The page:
- Matthew Harrison – Dave
- Terry Chen – Kung
- Derek Lowe – Chinese Messenger
- Ronin Wong – New Prisoner
- Byron Lawson – Head Guard
- Kendall Saunders – Colin's Girlfriend
- Benz Antoine – Crabman
- Grace Park – Asian Dancer
- Byron Lawson – jailer
According to the documentary The Slanted Screen, Han and Trish were supposed to have a kissing scene, which explains the title of Romeo, but this was met with derision from a pre-screening with an urban audience. Jet Li stated on his personal website that they had filmed both versions of the scene (with kiss and without), and decided to use the one without instead because it would be "somewhat strange and awkward" for Han to have witness his father's suicide and then to come out and kiss someone. The movie was filmed in 1999.
The critical reception was mixed. The film currently has a 33% ("Rotten") rating from 91 reviews on Rotten Tomatoes, a review aggregator; the critical consensus reads: "In his second Hollywood movie, Jet Li impresses. Unfortunately, when he's not on screen, the movie slows to a crawl. Though there's some spark between Jet and Aaliyah, there isn't any threat of a fire. And as impressive as the action sequences are, some critics feel they are over-edited." Aaliyah received praise for her role.
Romeo Must Die debuted at No.2 at the U.S. box office behind in 1999's Erin Brockovich. The film was produced with a budget of US$25 million. In North America, Romeo Must Die was a box office success, earning $18,014,503 (2,641 theaters, $6,821 per screen average) in its opening weekend. Romeo Must Dies total North American gross is $55,973,336. The film's worldwide box office gross is $91,036,760.
The film's soundtrack, Romeo Must Die: The Album, is a hip-hop and R&B soundtrack released by Blackground Records was released on March 28, 2000. It debuted at #3 on the Billboard 200 selling 203,000 in its first week. The soundtrack sold 1.26 million copies by December 2000.
Produced by Aaliyah, Timbaland, Barry Hankerson, and Jomo Hankerson, it was recorded between May 1999 and January 2000. It includes four songs by Aaliyah, as well as works by Chante Moore, Destiny's Child, Ginuwine, Joe, Timbaland & Magoo and more. Three singles & videos were released from the album: Aaliyah's number one pop hit "Try Again" (directed by Wayne Isham), Aaliyah and DMX duet "Come Back in One Piece" (directed by Little X), and Timbaland & Magoo's "We At It Again" (directed by Chris Robinson (director)), which introduced Timbaland's younger brother, rapper Sebastian, to audiences. Q magazine included the soundtrack album in their list of the "5 Best Compilations of 2000".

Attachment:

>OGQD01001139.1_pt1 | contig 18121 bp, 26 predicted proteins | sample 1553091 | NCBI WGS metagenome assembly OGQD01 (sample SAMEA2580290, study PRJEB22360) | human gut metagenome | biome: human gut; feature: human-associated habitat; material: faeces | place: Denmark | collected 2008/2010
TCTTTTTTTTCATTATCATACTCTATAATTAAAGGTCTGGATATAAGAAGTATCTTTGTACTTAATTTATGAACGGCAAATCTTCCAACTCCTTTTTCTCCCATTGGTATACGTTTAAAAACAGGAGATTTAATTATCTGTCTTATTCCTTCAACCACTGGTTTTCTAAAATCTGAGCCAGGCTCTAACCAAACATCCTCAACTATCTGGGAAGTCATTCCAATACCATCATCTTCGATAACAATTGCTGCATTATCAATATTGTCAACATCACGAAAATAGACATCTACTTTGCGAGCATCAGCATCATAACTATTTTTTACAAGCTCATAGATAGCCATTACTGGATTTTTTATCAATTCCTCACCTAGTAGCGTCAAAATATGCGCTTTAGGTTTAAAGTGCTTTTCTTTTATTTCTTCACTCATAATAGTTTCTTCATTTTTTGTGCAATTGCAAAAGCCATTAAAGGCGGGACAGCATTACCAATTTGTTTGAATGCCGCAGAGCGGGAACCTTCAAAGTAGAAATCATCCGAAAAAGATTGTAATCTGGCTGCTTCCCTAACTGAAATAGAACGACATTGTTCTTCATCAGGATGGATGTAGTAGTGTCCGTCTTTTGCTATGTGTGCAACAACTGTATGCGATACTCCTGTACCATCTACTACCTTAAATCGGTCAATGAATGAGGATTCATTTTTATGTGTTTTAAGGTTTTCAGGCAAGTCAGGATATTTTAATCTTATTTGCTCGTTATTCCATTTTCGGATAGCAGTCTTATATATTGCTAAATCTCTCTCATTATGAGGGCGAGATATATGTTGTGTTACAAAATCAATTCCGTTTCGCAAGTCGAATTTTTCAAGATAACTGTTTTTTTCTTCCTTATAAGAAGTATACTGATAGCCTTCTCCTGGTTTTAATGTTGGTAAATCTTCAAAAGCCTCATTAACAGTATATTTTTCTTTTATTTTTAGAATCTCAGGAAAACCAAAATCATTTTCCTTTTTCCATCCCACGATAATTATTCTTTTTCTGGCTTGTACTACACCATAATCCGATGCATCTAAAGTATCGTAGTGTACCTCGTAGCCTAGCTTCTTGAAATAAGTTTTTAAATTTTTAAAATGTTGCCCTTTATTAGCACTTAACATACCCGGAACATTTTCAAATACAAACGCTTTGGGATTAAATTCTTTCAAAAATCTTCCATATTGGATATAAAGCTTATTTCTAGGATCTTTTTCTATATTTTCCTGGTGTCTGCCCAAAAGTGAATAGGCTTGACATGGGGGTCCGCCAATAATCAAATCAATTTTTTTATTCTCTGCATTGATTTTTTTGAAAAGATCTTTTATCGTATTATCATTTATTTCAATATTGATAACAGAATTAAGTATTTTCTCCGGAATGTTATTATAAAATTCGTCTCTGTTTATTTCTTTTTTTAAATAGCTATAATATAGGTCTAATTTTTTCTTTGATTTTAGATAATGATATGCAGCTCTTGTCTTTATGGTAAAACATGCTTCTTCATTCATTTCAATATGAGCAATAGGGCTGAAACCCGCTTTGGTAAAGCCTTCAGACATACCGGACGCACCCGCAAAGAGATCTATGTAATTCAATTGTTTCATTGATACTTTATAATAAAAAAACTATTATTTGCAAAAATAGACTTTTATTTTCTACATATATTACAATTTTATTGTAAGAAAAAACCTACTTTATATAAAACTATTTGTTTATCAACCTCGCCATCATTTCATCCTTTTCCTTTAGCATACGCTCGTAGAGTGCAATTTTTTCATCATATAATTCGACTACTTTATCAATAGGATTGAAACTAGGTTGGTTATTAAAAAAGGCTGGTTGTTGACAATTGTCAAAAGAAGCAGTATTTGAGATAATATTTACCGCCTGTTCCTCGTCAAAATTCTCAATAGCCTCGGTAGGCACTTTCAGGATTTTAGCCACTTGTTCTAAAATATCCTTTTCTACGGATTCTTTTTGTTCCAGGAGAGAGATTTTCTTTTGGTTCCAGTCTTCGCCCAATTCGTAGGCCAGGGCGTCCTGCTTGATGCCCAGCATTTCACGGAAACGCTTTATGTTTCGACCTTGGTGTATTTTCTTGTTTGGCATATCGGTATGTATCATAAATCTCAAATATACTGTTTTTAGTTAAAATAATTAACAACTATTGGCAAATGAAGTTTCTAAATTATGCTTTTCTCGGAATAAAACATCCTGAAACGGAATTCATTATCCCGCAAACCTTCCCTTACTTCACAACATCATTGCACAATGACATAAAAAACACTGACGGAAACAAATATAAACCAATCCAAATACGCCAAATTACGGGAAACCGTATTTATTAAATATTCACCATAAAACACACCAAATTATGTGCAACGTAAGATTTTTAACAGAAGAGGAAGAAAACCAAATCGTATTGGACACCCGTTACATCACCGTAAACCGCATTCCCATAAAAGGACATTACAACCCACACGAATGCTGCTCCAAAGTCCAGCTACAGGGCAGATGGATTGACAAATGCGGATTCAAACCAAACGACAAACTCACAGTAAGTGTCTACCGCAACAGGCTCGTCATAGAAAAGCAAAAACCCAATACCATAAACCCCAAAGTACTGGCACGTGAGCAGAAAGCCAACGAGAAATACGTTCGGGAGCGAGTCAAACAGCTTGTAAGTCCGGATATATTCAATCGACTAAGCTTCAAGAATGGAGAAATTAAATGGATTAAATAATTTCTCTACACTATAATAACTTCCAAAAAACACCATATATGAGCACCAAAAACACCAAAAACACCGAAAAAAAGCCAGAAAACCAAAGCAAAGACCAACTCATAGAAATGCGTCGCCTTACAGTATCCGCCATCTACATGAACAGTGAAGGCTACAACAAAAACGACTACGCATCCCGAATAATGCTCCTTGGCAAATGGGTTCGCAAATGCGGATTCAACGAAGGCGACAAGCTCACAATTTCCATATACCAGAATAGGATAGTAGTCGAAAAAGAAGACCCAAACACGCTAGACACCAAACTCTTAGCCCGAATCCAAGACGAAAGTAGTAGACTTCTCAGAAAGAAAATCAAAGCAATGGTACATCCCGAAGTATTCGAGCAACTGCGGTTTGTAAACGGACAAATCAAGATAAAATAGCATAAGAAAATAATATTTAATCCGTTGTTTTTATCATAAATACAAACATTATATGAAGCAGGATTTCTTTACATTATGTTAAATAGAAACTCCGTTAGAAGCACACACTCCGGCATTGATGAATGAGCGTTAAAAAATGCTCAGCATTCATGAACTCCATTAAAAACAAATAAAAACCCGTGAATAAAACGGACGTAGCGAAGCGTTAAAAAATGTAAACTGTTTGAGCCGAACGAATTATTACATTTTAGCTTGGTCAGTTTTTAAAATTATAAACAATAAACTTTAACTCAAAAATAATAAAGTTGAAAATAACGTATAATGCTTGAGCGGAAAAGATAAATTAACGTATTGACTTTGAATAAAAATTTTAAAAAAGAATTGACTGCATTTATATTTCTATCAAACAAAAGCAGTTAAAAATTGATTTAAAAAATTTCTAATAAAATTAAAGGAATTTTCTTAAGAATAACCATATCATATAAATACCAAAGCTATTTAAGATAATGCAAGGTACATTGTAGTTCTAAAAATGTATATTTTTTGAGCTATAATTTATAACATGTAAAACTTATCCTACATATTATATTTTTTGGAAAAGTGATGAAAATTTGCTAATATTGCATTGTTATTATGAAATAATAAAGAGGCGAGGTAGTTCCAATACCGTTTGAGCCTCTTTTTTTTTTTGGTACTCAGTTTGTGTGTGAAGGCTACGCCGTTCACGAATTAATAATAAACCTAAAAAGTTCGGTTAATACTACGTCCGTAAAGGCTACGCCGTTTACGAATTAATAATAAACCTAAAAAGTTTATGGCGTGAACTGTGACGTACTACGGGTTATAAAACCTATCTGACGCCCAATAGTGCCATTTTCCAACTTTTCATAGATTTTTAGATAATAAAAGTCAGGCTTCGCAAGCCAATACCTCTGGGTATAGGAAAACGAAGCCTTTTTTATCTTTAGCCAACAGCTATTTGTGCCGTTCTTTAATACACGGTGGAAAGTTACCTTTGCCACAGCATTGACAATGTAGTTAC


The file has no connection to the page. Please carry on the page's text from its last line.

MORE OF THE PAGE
- "Try Again" – 4:44 (Aaliyah)
- "Come Back in One Piece" – 4:18 (Aaliyah featuring DMX)
- "Rose in a Concrete World" (J Dub Remix) – 4:50 (Joe)
- "Rollin' Raw" – 3:59 (B.G. From Ca$h Money)
- "We At It Again" – 4:45 (Timbaland & Magoo)
- "Are You Feelin' Me?" – 3:10 (Aaliyah)
- "Perfect Man" – 3:47 (Destiny's Child)
- "Simply Irresistible" – 4:00 (Ginuwine)
- "It Really Don't Matter" – 4:12 (Confidential)
- "Thugz" – 4:12 (Mack 10 featuring The Comrades)
- "I Don't Wanna" – 4:16 (Aaliyah)
- "Somebody's Gonna Die Tonight" – 4:36 (Dave Bing featuring Lil' Mo)
- "Woozy" – 4:10 (Playa)
- "Pump the Brakes" – 4:27 (Dave Hollister)
- "This Is a Test" – 3:20 (Chante Moore)
- "Revival" – 4:57 (Non-A-Miss)
- "Come On" – 3:50 (Blade)
- "Swung On" – 3:15 (Stanley Clarke featuring Politix)
- Noxon, Christopher (2001-07-04). "Taking a Fast-Track Career in Stride". Los Angeles Times. Retrieved 2010-09-10.
- Jose Antonio Vargas (2007-05-25). "'Slanted Screen' Rues The Absence Of Asians". The Washington Post.
- Li, Jet. "Jet's Message 7". Archived from the original on 2004-08-08. Retrieved 16 January 2012.
- Mitchell, Elvis (2000-03-22). "FILM REVIEW; Hip-Hop Joins Martial Arts but Lets Plot Muscle In". The New York Times. Retrieved 2010-09-15.
- Graham, Bob (2010-09-11). "Romeo Must Die' Flies On the Strength of Jet Li". San Francisco Chronicle. Retrieved 2010-09-10.
- Rene Rodriguez (2000-03-23). "Convoluted Subplots Kill Off `Romeo Must Die'". Chicago Tribune. Retrieved 2010-09-10.
- "Romeo Must Die". Chicago Sun Times. Retrieved 2010-09-10.
- "Romeo Must Die (2000)". Rotten Tomatoes. Retrieved 2014-10-14.
- "Aaliyah: A 'beautiful person's' life cut short". CNN. 2001-08-27. Retrieved 2014-10-14.
- "Martial arts moves get a hip-hop flair". Christian Science Monitor. Retrieved 2010-12-15.
- Welkos, Robert W. (2000-03-28). "Weekend Box Office; 'Erin Brockovich' Holds Off 'Romeo'". The Los Angeles Times. Retrieved 2010-12-15.
- Natale, Richard (2000-04-03). "A 'Beauty' of a Weekend for Oscar Winner; Box office * Best picture award pays off; 'Brockovich' hangs on to the No. 1 spot. 'Skulls,' 'Fidelity' debut well.". The Los Angeles Times. Retrieved 2010-12-15.
- "Romeo Must Die at Box Office Mojo". Retrieved 2010-09-29.
- Mathis, Dennis. "Romeo Must Die - Original Soundtrack : Songs, Reviews, Credits, Awards". Allmusic. Rovi Corporation. Retrieved December 25, 2012.
- Christgau, Robert (May 30, 2000). "Consumer Guide". The Village Voice (New York). Retrieved December 25, 2012.
- Seymour, Craig (March 31, 2000). "Romeo Must Die Review". Entertainment Weekly (New York). Retrieved December 25, 2012.
- "Review: Romeo Must Die". Mixmag (London): 177. October 2000. Retrieved December 25, 2012.
- "Review: Romeo Must Die". Q (London): 119. November 2000. Retrieved December 25, 2012.
- "MTV.com - News - 'NSYNC On Top Again As Aaliyah, Drag-On Hit Chart". Web.archive.org. 2002-06-05. Retrieved 2013-11-09.
- Basham, David (December 29, 2000). "'NSYNC Album A Shoo-In For Biggest-Selling Record Of 2000". MTV News. MTV. Retrieved December 8, 2012.
- "5 Best Compilations of 2000". Q (London): 95. January 2001. Retrieved December 25, 2012.